Leonard Shultz, Ph.D. - Investigator Profile
Complex biological processes often require in vivo analysis. Our lab has focused on the molecular and cellular basis for spontaneous mutations that disrupt the development or regulation of the hematopoietic and immune systems. We have applied the knowledge gained in these studies to investigations of type 1 diabetes (T1D). The study of human diabetes in vivo is severely limited by ethical and technical constraints. There is a growing need for animal models to carry out in vivo studies on human autoimmune systems to investigate the etiology and pathogenesis of human T1D and to investigate new therapeutic interventions without putting individuals at risk. We have developed humanized mice, or mouse–human chimeras, to overcome these limitations. This research focuses on the development, optimization and validation of humanized mouse models that support engraftment with human hematopoietic cell populations and with human islets. These studies began in 1988 with our report of the SCID-hu mouse model. Over the ensuing two decades we have improved humanized mouse strains, and have optimized the technologies used for stem cells engraftment. Our recent research has leveraged these mouse models for translational studies on human hematopoiesis, immunity, diabetes, regenerative medicine, transplantation tolerance and cancer. We have developed the NOD/SCID mouse strain harboring a null mutation of the IL2 cytokine receptor common g chain and have shown that these mice, referred to as NOD/SCID/Gamma (NSG) mice, can efficiently support development of functional lymphoid and myeloid cells following human hematopoietic stem cell (HSC) engraftment. Development of NSG mice that are ‘humanized’ by engraftment of human tissues, HSCs, and peripheral blood mononuclear cells (PBMCs) has provided an opportunity to study human biological processes in vivo that would otherwise not be possible. The new generations of humanized mice expressing human HLA and cytokine transgenes and carrying additional targeted mutations that further depress host innate immunity are powerful tools in the investigation of T1D as well as other human diseases.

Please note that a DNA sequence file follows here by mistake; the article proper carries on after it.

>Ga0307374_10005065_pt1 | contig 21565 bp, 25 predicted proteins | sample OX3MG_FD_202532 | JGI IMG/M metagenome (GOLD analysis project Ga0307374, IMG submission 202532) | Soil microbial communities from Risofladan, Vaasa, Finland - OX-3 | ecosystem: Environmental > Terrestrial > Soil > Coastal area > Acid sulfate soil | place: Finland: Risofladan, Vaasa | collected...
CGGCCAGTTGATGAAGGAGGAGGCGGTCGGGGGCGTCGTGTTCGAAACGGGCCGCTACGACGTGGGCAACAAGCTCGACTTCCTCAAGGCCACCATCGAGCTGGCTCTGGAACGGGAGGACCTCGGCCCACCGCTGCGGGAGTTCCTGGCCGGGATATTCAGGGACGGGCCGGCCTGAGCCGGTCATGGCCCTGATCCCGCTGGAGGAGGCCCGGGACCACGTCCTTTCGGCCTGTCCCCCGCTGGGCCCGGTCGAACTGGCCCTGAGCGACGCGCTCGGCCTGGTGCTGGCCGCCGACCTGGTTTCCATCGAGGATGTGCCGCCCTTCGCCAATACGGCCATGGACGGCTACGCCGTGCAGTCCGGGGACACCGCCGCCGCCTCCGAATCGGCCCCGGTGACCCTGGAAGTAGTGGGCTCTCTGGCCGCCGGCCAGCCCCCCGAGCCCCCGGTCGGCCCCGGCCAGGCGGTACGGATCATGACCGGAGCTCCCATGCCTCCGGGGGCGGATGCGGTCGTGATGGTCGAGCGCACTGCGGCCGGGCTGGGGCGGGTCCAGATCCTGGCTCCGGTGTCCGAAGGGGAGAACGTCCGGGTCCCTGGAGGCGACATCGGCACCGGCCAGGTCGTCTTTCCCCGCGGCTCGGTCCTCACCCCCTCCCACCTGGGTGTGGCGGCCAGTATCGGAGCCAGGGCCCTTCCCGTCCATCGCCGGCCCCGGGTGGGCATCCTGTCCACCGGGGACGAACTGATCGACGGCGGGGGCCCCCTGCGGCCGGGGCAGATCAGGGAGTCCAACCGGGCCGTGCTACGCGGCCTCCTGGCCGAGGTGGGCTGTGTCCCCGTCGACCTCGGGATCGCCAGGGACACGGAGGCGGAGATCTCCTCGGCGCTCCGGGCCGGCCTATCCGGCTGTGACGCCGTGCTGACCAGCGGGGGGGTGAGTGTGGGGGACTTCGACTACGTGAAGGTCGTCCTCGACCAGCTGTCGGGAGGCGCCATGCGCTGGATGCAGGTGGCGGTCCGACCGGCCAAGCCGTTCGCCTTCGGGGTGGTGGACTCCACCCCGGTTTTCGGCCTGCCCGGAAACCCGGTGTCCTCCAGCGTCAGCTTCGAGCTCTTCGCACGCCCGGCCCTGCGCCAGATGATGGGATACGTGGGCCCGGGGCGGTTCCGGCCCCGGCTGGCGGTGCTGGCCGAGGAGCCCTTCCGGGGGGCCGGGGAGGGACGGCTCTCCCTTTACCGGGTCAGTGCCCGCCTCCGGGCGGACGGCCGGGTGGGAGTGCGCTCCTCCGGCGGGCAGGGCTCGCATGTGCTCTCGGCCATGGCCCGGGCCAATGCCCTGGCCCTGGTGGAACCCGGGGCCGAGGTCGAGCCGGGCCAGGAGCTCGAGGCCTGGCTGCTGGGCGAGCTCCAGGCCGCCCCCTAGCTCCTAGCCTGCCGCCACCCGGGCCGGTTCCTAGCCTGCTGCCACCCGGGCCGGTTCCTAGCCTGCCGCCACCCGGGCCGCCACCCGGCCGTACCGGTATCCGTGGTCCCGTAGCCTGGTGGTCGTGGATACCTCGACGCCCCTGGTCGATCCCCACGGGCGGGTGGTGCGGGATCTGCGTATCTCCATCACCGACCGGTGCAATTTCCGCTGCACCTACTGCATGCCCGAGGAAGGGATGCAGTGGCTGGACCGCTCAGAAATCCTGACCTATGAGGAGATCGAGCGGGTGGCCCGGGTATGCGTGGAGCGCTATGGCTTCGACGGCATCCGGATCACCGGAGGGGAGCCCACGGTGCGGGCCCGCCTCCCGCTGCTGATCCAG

Humanized mouse model for studying diabetes, bone development, autoimmunity